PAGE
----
Although the law varies from state to state, landowners generally have a duty to maintain their premises in a reasonably safe condition. This duty has been interpreted broadly by the Courts and can require commercial retailers to keep aisles clean and clear to prevent slip and falls or falling merchandise; it can require landowners to maintain common areas, sidewalks, and parking lots to alleviate unreasonably dangerous conditions; and can require commercial landowners to provide reasonable security measures to protect tenants and patrons from reasonably foreseeable criminal activity.
Technical Expertise and Trial Experience Make a Difference
Our lawyers have years of experience litigating premises liability claims and have successfully tried cases to jury verdict on these particular issues. Prior to forming Doyle Law, huge retailers, department stores, restaurants, bars, and apartment complexes entrusted our lawyers in defending complex negligent security and other premises liability claims involving murder, rape, wrongful death and other serious injuries. We now use the technical expertise gained in litigating these cases to aggressively prosecute claims on behalf of plaintiffs who have been injured due to the negligence of a landowner.
The Firm handles claims on behalf of individuals who have been harmed by the foreseeable and preventable criminal acts of third parties. Not every victim of violent crime has a viable claim for negligent security. However, oftentimes landowners fail in their responsibility to provide reasonable security measures by maintaining inadequate lighting, warnings, security gates, locks, improperly maintained windows, and security guards to protect against criminal activity on their property. Usually, these types of claims rise and fall on the issue of whether the criminal conduct was foreseeable and preventable by the landowner.
Oftentimes, negligent security claims require expert testimony to establish whether the criminal conduct was foreseeable, whether security measures were adequate, and whether the crime was preventable. This requires a review of police crime grids, the record of criminal activity at a particular location, a site inspection, and a review of security measures, among other issues. Typically, judges and juries require a landowner to maintain a higher degree of security when there is a history of prior violent crimes. Conversely, a judge or jury may not expect to see strict security measures on a property in a safe neighborhood with no history of violent crime. An evaluation of these claims is very fact specific and requires the services of a skilled and experienced trial attorney. Please contact us if you would like one of our experienced trial lawyers to provide you a Free Case Evaluation.
What should I do if I am bitten by a dog?
Get medical attention as soon as possible. A superficial bite can infect you or transmit rabies. You should see a doctor as soon as possible if the skin is broken.
It is also important to identify the dog. This is not just to establish liability. Your doctor will need to know if the dog was healthy. If the owner is nearby, request identification. Write the information down. Get his or her full address and telephone number.
Contact an experienced attorney to promptly start an investigation.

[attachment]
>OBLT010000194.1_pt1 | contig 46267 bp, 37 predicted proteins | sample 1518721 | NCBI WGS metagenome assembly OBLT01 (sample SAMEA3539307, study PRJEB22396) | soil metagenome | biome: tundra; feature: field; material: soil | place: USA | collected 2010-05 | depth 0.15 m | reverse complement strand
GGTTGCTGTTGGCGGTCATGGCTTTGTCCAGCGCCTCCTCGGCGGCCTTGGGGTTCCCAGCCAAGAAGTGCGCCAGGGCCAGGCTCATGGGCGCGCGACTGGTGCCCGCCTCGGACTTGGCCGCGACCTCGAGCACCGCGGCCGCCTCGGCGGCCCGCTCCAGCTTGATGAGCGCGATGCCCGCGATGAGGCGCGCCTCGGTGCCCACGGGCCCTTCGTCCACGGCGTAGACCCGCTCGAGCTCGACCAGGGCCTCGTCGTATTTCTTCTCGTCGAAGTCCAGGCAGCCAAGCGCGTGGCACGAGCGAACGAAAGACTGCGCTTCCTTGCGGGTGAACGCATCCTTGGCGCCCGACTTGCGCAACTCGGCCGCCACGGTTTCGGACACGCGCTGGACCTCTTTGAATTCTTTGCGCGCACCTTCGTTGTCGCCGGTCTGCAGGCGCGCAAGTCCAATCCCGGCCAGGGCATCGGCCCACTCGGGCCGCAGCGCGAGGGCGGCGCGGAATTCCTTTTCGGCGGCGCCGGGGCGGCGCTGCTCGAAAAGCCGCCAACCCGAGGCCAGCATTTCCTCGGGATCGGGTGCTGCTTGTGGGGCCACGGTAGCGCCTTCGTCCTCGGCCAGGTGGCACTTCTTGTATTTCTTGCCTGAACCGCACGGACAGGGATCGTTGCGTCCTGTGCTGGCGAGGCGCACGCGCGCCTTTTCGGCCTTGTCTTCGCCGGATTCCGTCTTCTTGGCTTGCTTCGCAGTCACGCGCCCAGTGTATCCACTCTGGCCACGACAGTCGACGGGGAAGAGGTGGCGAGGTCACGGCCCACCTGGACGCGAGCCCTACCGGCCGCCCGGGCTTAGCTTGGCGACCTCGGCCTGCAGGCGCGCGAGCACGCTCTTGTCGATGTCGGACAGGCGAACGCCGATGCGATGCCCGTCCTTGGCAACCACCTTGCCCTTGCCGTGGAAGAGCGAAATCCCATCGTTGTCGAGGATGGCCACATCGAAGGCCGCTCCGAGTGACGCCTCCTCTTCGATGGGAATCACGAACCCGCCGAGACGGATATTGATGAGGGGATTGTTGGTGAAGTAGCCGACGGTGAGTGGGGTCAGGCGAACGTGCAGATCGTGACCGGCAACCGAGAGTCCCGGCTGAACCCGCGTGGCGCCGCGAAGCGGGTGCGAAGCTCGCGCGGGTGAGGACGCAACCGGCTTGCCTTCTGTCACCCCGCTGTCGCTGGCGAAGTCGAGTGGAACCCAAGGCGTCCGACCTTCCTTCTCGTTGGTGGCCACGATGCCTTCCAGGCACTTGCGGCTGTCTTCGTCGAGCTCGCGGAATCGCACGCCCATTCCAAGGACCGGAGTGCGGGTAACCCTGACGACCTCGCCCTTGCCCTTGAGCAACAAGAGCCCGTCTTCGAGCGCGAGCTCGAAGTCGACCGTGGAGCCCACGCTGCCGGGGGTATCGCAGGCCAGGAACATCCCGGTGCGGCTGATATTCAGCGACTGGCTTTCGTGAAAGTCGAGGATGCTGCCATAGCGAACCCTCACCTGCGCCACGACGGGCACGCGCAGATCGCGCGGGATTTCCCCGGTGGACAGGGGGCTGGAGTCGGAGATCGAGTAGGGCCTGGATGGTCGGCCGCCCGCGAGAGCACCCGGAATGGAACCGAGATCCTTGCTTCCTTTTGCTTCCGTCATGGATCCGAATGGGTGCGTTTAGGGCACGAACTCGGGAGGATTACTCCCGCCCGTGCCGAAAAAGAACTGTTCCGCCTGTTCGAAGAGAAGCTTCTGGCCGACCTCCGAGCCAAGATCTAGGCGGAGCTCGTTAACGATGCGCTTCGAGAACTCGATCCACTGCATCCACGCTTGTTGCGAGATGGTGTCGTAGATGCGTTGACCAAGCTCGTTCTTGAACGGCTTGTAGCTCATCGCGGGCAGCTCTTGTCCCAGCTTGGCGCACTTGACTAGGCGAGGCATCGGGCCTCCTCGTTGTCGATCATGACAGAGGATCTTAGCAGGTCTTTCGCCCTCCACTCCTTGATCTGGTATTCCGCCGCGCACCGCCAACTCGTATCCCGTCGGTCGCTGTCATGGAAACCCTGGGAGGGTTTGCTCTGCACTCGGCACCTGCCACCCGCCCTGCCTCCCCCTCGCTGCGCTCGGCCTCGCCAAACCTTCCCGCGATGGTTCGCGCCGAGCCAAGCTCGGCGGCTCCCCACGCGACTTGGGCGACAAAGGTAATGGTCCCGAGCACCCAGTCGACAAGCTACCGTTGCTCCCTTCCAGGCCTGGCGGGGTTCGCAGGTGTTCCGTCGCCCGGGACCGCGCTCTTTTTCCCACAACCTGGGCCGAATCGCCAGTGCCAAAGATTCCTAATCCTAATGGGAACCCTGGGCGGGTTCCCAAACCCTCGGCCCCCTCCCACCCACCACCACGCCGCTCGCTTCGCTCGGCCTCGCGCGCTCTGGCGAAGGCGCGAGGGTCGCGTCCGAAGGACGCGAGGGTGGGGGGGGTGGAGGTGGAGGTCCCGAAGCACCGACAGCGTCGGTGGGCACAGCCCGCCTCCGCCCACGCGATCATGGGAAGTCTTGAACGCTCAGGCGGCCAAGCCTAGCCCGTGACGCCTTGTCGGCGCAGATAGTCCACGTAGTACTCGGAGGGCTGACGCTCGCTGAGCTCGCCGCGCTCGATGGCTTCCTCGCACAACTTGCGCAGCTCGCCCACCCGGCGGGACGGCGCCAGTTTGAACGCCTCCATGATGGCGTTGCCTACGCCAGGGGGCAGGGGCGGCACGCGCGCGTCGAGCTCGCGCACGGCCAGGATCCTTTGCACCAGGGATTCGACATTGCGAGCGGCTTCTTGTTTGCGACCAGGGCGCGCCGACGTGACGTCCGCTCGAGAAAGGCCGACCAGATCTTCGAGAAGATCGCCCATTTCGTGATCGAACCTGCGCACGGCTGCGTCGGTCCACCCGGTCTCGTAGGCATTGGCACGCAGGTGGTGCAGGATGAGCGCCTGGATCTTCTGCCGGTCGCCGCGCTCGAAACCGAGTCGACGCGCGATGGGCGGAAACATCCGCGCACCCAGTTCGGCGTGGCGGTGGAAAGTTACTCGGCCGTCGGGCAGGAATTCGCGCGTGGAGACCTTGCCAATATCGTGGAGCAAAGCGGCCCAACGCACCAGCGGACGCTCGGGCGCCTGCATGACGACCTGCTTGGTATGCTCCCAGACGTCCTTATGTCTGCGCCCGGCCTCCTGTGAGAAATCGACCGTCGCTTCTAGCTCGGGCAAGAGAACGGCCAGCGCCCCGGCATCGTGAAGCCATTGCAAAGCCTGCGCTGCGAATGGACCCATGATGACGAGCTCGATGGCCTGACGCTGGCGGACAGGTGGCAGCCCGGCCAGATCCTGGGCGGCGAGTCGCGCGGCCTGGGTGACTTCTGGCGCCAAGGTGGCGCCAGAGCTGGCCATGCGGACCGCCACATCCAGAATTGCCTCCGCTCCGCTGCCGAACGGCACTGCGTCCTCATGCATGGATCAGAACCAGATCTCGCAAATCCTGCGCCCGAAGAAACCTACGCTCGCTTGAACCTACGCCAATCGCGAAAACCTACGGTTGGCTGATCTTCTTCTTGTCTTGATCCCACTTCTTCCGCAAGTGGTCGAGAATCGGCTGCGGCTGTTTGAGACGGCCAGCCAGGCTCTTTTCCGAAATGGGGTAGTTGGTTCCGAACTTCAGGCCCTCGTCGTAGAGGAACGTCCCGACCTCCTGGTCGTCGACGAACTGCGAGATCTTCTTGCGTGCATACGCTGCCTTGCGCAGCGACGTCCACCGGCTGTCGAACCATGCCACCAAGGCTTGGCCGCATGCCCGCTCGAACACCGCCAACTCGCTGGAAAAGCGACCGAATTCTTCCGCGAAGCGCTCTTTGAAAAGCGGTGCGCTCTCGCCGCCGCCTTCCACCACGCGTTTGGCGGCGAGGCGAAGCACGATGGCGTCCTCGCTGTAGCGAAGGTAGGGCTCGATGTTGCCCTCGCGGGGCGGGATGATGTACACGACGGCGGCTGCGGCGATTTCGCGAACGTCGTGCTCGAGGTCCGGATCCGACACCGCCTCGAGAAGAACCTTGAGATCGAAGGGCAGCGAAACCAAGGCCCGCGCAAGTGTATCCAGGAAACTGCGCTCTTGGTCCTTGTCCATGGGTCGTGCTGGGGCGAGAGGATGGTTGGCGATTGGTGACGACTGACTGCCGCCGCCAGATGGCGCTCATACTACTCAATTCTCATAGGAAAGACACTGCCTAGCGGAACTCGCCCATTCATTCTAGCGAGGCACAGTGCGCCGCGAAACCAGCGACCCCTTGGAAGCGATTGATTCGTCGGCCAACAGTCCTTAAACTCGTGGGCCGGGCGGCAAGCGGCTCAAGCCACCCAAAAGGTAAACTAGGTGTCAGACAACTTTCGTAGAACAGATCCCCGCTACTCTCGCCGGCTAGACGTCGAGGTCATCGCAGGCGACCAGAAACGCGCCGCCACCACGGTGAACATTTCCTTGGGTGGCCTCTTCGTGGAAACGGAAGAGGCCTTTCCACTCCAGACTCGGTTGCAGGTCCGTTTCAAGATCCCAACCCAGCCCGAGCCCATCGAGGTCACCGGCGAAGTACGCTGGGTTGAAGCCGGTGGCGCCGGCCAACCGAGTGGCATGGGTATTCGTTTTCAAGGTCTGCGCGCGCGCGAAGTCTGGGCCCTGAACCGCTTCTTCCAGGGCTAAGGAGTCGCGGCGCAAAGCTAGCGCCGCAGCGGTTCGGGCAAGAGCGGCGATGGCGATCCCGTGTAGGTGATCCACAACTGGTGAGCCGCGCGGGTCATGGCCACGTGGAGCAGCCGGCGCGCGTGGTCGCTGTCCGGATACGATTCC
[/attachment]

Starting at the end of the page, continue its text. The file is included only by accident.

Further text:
Do I have a case?
The facts of every case are different and you should contact our attorneys for a free case evaluation. However, remember that “smaller” injuries oftentimes warrant a lawsuit where there is scarring and/or emotional or psychological effects.
Dog bite law varies from jurisdiction to jurisdiction, but many jurisdictions have enacted dog bite statutes that impose strict liability on dog owners for the actions of their pets. An injured adult has a right to file a claim or lawsuit. A child’s claim must be made by his or her parent or guardian. In strict liability states, a dog owner is responsible by statute for any bite by his dog. Defenses exist where a dog is provoked or attacked or the victim is a trespasser.
Should you seek legal advice even when the dog owner offers to pay your medical bills?
Many dog owners feel responsible for their dogs and genuinely want to help. They might offer money or offer to pay the medical bills. However, this type of offer does not necessarily compensate you for all the losses that you have suffered. Most homeowners have insurance that covers this type of incident. If an insurance adjuster or investigator for the owner contacts you, you are not obligated to talk to them. If you discuss your injuries, “I feel much better” may later become “The claimant told me she had recovered, and now claims that she still has pain.” Insurance adjusters and investigators owe their loyalty to the insurance company. Their job is to save the company as much money as possible, not to help you receive adequate compensation for your injuries. Get the insurance adjuster’s identifying information and provide it to an experienced trial attorney.
It may seem reasonable to accept an early offer of $2500 as compensation for a dog bite. However, insurance companies always require a written release of liability in exchange for a money settlement. We recommend that you wait a while to allow your injuries to fully heal before settling a dog bite claim. This is particularly true where scarring is a possibility. Plastic surgeons usually cannot reliably determine the extent of scarring until at least six months have passed. You may not know for quite some time whether all of your medical treatment is complete. This is precisely the reason that an insurance company will contact you and want to obtain an early settlement and release.